This is not the classic 1976 documentary by the Maysles brothers, the movie that made the aunt and cousin of Jacqueline Kennedy Onassis famous. It is a recent HBO dramatic film, now available on DVD. I recommend it for all fans of the 1976 film (a category that definitely includes me!).
It is worth watching for at least two things:
First, the uncanny impersonations by Drew Barrymore and Jessica Lange of the beloved eccentrics, Big Edie and Little Edie Beale. If you ever doubted the brilliance of these two, here is the evidence you need!
Second, this film tells the story of the making of the original film but also, through flashbacks, the backstory that is only hinted at in the documentary.
The new film sheds a lot of light on the big question, the one that occurs to anybody on the most superficial acquaintance with their story: how did these two get from that to this?
They were members of the American aristocracy, living in a mansion on the sea. They seemed at one time to have had talent and promise, and apparently some hopes of careers in show business. They ended up living in such squalor, with dozens of feral cats and racoons and opossums have the run of the house, that the Suffolk County Board of Health conducted a series of "inspections" (or "raids," depending on your perspective) that resulted in an order for their eviction. Cousin Jackie enabled them to stay in their home by contributing $32,000 toward cleaning up the crumbling building -- a lengthy project that involved removing more than 1,000 bags of trash.
What the Hell had happened?
Oddly enough, the documentary conveys a less dark, less depressing answer than the dramatic film does. It suggests that they were simply too unworldy to function in the workaday world, ineffectual angels of art, beating in the void their luminous wings in vain. (Hat-tip to Matthew Arnold here.)
The dramatic film depicts a more complex situation. After Big Edie's marriage to Phelan Beale came apart and, subsequently, her affair with her childrens' music teacher evaporated, she withdrew more and more into Grey Gardens, eventually becoming (as far as I could tell) seriously agoraphobic. (Notice that in both films she never leaves the house after this point in her life, and can usually be found in the yellow bedroom.) Since being completely alone would be unbearably painful, she pressures little Edie to come home from New York, where she is trying to start a career on Broadway. The two then spin out into their curiously interesting folie à deux.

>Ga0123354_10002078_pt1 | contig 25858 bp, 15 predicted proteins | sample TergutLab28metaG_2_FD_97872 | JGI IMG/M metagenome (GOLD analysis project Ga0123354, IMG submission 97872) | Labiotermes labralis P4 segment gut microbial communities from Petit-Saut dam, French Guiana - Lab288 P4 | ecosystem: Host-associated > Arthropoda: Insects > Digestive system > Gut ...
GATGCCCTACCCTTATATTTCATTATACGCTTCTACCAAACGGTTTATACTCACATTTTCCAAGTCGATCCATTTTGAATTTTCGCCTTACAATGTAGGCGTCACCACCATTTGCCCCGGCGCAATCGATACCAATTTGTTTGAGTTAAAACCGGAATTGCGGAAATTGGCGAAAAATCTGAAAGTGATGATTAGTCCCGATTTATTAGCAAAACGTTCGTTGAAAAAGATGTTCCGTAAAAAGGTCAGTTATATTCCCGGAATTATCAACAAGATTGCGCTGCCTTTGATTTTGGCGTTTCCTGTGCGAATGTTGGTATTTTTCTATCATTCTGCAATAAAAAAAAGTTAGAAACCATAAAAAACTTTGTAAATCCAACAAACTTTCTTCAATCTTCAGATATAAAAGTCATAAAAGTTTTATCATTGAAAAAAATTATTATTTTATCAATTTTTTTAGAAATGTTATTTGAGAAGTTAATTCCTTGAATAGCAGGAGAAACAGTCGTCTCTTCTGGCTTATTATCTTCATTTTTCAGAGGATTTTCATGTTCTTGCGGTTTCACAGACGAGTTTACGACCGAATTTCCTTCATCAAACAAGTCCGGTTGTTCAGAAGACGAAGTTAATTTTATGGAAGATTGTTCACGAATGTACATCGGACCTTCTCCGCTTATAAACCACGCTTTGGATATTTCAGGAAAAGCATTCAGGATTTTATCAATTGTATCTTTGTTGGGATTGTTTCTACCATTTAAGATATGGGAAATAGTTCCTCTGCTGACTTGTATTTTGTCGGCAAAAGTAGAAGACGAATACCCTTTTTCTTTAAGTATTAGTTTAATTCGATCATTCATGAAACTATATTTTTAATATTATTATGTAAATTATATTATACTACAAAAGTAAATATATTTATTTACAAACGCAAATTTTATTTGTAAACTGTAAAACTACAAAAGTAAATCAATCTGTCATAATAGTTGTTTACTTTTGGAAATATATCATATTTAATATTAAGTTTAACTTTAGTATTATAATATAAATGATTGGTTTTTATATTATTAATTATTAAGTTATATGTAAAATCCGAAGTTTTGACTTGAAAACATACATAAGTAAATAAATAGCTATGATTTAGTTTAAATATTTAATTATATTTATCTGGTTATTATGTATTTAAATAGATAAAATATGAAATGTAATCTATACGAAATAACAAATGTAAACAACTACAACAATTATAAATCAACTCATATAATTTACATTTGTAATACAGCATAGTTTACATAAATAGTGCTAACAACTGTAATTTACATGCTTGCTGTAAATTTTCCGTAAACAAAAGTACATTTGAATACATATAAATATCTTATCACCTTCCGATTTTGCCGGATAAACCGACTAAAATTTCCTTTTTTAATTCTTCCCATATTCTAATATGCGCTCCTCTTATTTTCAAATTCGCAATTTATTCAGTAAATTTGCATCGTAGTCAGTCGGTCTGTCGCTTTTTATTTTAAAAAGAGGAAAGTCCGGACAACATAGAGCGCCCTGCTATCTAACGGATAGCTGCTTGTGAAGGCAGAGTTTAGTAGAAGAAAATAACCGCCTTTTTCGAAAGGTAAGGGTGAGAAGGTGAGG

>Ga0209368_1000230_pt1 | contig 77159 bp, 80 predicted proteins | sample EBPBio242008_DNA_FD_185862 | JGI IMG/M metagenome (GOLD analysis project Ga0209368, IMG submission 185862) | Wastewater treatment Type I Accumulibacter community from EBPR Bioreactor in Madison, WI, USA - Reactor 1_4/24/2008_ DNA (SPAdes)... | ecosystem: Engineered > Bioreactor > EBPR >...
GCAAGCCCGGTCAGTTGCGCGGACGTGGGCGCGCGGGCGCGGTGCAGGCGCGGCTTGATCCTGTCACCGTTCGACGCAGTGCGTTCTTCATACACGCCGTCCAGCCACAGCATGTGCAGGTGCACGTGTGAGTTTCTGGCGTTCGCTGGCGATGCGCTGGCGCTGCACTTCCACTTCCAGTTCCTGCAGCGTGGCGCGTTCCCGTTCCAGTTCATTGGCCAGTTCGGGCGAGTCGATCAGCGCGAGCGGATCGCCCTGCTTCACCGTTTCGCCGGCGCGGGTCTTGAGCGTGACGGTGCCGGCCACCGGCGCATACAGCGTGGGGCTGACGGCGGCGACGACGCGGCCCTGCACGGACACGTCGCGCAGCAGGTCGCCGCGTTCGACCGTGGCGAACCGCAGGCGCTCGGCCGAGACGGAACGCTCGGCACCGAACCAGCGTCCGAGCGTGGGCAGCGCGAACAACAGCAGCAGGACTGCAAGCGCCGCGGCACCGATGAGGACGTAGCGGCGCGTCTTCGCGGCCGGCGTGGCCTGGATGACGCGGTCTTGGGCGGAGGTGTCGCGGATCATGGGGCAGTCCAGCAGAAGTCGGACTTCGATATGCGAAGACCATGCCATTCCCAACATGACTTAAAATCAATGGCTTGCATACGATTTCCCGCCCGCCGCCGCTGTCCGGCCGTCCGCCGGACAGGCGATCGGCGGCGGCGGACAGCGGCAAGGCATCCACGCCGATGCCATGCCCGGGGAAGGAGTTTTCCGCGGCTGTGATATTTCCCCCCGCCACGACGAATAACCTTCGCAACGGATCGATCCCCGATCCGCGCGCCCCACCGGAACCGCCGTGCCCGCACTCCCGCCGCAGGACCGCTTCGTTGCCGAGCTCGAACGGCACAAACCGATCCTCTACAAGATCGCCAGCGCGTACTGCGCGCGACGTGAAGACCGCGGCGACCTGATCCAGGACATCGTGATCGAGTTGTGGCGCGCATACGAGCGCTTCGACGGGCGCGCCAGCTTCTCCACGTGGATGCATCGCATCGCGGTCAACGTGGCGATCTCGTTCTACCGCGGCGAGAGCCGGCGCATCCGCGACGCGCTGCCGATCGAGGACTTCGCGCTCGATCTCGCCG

Notice that Big Edie died within a year of the completion of the documentary. My guess is that this was not a coincidence. In the dramatic film, she tries hard (even rather cruelly) to stop Little Edie from attending the premier. After that, I would imagine that helping to promote the film took Little Edie away from the house and, left with only herself for company, Big Edie crumbled. Like I say, though, I am guessing here.
Part of the reason I think all this happened was that both these people were women. To some extent, what I mean by that is the feminist thing: their artistic ambitions were thwarted by The Patriarchy. The dramatic film shows old Phelan Beale seriously angered to see Big Edie singing and dancing at all, even in her own home.
But there is more to it than that. Try to imagine an aging man and his son living alone in a dilapidated mansion, surviving on a meager trust fund until it evanesces, just singing, bickering, reminiscing, dancing, inventing family legends about how various villains have thwarted them, and refraining from making any contribution to the economic system. I don't think that we would see that as charmingly eccentric. Our world tolerates that sort of thing in women (just barely!) but not in men. In a way, women are freer then men. Admittedly, though, this particular sort of freedom is not very valuable.
Friday, July 31, 2009
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